Nearly 700 attendees are at VERGE-Hawai’i, the Asia-Pacific Clean Energy Summit in Waikiki this week. One of the topics discussed was sustainable tourism.
The Hawai’i Tourism Authority is forecasting more than 10 million visitors to the state this year, which equates to more than 300-thousand aircraft take offs and landings at island airports and a huge carbon footprint. Lily Donge, a principal with the renewables center at the Rocky Mountain Institute, says the solution to promoting greater fuel efficiency does not rest with the airlines but with the consumers who demand it.
“On the fuel side, it’s about demand choice. The choices you make when you travel when you can do a good travel program. There’s still so much upside on fuel efficiency that we can do to ensure that aviation and flying here to Hawai’i in sustaining the tourism, can pull the changes we need.”
Hawaiian Airlines President and CEO, Peter Ingram, says sustainable tourism in Hawai’i is a balance of environmental, social and economic factors. He says the growing consumer group consisting of Millennials -- born in the 1980s and 90s -- will demand change.
“The generation of my children who have grown up thinking about the environment from the first time they started going to school and being steeped in a different understanding of what the environmental impact of different industries is and so I think it will move from being a nice to have to a need to have to be able to even attract attention in consumers as we go forward.”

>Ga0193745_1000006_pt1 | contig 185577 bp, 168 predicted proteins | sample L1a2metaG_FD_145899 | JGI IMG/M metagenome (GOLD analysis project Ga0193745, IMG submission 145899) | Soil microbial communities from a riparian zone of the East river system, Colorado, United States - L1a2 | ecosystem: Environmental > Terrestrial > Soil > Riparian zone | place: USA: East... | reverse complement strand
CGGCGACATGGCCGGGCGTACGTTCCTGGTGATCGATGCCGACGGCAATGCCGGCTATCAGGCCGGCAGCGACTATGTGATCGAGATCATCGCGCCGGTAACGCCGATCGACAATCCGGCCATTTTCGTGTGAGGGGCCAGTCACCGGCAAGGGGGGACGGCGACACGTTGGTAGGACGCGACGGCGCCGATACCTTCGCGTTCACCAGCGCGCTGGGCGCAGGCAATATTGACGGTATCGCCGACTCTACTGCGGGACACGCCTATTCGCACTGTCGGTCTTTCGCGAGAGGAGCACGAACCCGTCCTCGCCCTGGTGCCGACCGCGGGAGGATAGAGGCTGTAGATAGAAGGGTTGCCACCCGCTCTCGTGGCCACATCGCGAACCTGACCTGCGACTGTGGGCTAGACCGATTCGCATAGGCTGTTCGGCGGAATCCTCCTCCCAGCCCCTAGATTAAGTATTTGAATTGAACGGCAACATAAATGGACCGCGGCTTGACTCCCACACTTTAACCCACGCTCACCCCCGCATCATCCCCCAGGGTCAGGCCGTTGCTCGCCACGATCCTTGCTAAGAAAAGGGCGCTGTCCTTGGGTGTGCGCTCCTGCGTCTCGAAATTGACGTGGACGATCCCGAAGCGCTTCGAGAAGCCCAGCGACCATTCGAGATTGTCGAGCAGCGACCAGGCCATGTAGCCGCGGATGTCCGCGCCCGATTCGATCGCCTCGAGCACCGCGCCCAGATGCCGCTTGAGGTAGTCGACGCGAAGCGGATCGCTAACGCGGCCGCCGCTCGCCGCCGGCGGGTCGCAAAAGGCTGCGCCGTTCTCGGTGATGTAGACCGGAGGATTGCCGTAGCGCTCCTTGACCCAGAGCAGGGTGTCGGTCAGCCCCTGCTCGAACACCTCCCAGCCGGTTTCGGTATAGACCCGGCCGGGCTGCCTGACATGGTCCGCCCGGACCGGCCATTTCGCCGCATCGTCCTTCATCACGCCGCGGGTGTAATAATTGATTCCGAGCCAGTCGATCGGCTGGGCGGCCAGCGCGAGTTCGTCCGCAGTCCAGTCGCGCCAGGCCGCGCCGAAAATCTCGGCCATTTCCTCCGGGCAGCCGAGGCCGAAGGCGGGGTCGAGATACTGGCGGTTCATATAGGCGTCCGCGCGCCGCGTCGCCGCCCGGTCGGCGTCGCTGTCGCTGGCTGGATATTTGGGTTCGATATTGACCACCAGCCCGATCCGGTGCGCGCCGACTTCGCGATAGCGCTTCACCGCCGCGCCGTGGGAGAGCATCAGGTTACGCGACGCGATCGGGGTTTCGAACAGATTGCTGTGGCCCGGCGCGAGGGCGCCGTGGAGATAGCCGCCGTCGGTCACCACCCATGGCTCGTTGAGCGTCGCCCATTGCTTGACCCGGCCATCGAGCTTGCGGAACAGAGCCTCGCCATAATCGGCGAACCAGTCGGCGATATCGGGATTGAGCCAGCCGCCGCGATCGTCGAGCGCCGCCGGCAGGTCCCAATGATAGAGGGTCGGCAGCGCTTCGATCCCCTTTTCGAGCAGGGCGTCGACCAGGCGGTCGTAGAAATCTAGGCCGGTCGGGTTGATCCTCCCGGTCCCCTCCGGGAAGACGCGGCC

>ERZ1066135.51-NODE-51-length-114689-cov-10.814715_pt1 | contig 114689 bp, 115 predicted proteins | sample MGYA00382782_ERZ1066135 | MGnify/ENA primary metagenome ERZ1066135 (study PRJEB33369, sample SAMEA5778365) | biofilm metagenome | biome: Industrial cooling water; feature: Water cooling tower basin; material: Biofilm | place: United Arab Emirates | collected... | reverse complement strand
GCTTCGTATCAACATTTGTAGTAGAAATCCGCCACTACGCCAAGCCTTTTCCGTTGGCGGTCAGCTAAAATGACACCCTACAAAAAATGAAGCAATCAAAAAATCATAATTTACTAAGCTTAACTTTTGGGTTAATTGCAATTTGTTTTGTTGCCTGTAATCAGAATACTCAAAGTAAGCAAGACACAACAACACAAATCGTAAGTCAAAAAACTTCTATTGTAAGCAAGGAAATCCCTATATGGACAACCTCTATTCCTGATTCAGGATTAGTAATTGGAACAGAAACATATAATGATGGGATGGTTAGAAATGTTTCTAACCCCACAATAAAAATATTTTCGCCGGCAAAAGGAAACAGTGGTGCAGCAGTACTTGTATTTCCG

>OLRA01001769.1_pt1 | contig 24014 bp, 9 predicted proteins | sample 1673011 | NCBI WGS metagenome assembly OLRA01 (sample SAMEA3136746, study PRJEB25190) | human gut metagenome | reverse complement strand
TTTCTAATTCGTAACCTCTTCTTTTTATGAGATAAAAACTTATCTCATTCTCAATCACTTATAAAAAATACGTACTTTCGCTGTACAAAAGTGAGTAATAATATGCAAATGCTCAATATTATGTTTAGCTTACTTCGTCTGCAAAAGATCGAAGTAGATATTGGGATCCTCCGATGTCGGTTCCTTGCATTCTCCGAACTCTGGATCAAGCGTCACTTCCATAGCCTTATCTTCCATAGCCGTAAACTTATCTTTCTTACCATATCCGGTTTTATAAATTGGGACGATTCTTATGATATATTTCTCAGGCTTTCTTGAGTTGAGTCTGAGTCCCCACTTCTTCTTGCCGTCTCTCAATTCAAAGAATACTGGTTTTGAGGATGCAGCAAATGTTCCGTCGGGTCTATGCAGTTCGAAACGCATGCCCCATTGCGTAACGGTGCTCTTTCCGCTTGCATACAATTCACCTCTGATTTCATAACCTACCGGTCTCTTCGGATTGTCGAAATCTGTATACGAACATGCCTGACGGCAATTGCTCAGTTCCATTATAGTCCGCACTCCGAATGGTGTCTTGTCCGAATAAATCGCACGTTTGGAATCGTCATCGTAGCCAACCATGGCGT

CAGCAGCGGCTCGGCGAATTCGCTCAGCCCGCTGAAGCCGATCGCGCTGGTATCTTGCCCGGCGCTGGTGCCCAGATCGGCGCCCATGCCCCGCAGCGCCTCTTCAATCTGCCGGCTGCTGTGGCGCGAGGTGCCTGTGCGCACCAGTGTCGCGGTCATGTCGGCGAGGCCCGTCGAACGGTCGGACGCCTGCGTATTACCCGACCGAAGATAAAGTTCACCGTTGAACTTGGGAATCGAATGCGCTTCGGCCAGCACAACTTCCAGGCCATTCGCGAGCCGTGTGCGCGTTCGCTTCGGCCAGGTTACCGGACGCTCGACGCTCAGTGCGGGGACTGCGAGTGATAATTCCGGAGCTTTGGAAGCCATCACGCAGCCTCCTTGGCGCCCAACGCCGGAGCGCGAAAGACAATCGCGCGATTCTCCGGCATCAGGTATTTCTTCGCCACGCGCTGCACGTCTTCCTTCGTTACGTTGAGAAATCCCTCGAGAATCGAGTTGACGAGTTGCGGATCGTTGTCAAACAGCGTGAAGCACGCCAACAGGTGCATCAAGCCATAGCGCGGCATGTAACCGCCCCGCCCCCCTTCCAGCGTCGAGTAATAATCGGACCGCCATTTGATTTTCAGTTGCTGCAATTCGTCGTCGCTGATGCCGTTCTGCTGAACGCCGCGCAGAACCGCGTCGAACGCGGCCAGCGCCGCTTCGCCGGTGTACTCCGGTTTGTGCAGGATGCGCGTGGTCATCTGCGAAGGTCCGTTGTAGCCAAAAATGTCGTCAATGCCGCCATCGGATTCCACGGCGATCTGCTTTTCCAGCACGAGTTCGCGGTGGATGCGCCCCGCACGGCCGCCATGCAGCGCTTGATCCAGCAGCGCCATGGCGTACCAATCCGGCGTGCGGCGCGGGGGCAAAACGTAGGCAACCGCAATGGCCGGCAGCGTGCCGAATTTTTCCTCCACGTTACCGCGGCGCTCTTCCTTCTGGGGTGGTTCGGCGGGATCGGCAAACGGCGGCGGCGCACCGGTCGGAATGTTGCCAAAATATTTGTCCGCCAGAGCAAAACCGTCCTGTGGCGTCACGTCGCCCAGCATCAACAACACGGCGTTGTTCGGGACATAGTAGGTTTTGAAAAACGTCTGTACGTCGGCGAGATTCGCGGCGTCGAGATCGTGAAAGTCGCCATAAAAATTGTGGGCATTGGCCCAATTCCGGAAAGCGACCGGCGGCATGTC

And, the Hospitality Industry is no different. Daniella Foster is senior director for Global Responsibility for Hilton Corporation.
“We surveyed 73-thousand of our guests and we said, do the social and environmental efforts of the company you’re booking with matter. Over 88 percent of them said, ‘yes, it does matter.’ Over 60 percent of them said it will matter more in their booking decisions over the next 12 months. We then followed up on that 6 months later and we found that a third of guests actually look at a hotel’s social and environmental efforts. They research it even before they book.”
Ernie Nishizaki, a former hotel executive in Hawai’i with 44 years experience, says the hospitality industry should also provide more information it already tracks to the entire community.
“Every month, the HTA – Hawaii Tourism Authority – prints the average occupancy for the month, the REVPAR for the month, the revenue per room. I think we should start to do is to publish, by region, how the carbon footprint – what the reduction, what the kilowatt hours per occupied room was – so the community, our guests and people who work in the hotel, understand that this is their responsibility.”
The Travel and Tourism Industry in Hawai’i is the largest employer, with 122-thousand jobs, and accounts for nearly 17 percent of the state’s GDP. Wayne Yoshioka, HPR News.